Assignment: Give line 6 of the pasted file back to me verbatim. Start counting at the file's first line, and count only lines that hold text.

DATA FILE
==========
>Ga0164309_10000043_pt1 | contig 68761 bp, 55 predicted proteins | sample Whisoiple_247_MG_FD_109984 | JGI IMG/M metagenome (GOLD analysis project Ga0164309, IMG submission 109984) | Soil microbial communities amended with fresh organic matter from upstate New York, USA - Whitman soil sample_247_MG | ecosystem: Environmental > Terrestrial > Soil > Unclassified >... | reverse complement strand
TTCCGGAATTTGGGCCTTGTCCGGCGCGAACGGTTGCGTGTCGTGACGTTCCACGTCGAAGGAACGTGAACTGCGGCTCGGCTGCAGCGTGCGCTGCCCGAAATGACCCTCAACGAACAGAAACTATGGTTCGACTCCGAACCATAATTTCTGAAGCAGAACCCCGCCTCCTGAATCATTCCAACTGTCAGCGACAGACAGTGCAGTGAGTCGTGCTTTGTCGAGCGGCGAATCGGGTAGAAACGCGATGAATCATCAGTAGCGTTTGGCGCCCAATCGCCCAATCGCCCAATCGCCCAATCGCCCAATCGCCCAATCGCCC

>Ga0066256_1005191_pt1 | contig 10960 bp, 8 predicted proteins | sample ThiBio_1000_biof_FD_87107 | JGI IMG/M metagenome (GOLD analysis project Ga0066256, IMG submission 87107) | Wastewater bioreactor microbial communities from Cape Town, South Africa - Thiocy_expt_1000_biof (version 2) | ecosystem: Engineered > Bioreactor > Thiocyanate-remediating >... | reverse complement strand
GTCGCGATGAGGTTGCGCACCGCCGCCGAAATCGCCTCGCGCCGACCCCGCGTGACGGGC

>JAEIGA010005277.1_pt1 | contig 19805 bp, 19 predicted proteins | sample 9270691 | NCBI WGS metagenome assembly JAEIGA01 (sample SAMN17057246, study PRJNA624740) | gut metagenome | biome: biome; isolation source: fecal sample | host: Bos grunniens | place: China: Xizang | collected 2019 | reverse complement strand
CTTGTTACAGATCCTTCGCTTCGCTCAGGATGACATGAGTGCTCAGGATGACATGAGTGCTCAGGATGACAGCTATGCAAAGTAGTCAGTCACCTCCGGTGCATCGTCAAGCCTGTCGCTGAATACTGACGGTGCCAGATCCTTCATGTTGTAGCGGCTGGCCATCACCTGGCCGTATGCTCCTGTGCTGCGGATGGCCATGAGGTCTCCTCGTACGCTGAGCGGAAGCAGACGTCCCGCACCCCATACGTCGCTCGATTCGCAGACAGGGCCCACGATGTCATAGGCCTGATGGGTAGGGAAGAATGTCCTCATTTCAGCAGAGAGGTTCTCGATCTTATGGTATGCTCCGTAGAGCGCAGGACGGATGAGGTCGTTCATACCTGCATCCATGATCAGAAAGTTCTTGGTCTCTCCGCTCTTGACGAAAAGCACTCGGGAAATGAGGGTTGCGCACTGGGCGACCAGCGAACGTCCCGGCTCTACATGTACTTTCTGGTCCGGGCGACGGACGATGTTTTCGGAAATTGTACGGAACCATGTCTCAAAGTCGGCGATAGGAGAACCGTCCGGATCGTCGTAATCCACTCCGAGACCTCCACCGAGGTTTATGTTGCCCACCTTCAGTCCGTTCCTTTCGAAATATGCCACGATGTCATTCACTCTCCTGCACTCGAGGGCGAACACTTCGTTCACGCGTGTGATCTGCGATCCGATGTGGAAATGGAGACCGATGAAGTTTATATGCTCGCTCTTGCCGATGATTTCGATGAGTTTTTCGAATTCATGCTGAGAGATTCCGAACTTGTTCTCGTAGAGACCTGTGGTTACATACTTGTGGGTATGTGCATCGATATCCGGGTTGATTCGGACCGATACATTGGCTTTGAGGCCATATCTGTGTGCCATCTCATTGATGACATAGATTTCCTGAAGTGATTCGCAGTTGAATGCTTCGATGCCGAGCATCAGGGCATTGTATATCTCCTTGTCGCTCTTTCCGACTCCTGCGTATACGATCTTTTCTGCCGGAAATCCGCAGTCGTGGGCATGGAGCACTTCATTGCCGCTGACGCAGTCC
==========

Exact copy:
CTTGTTACAGATCCTTCGCTTCGCTCAGGATGACATGAGTGCTCAGGATGACATGAGTGCTCAGGATGACAGCTATGCAAAGTAGTCAGTCACCTCCGGTGCATCGTCAAGCCTGTCGCTGAATACTGACGGTGCCAGATCCTTCATGTTGTAGCGGCTGGCCATCACCTGGCCGTATGCTCCTGTGCTGCGGATGGCCATGAGGTCTCCTCGTACGCTGAGCGGAAGCAGACGTCCCGCACCCCATACGTCGCTCGATTCGCAGACAGGGCCCACGATGTCATAGGCCTGATGGGTAGGGAAGAATGTCCTCATTTCAGCAGAGAGGTTCTCGATCTTATGGTATGCTCCGTAGAGCGCAGGACGGATGAGGTCGTTCATACCTGCATCCATGATCAGAAAGTTCTTGGTCTCTCCGCTCTTGACGAAAAGCACTCGGGAAATGAGGGTTGCGCACTGGGCGACCAGCGAACGTCCCGGCTCTACATGTACTTTCTGGTCCGGGCGACGGACGATGTTTTCGGAAATTGTACGGAACCATGTCTCAAAGTCGGCGATAGGAGAACCGTCCGGATCGTCGTAATCCACTCCGAGACCTCCACCGAGGTTTATGTTGCCCACCTTCAGTCCGTTCCTTTCGAAATATGCCACGATGTCATTCACTCTCCTGCACTCGAGGGCGAACACTTCGTTCACGCGTGTGATCTGCGATCCGATGTGGAAATGGAGACCGATGAAGTTTATATGCTCGCTCTTGCCGATGATTTCGATGAGTTTTTCGAATTCATGCTGAGAGATTCCGAACTTGTTCTCGTAGAGACCTGTGGTTACATACTTGTGGGTATGTGCATCGATATCCGGGTTGATTCGGACCGATACATTGGCTTTGAGGCCATATCTGTGTGCCATCTCATTGATGACATAGATTTCCTGAAGTGATTCGCAGTTGAATGCTTCGATGCCGAGCATCAGGGCATTGTATATCTCCTTGTCGCTCTTTCCGACTCCTGCGTATACGATCTTTTCTGCCGGAAATCCGCAGTCGTGGGCATGGAGCACTTCATTGCCGCTGACGCAGTCC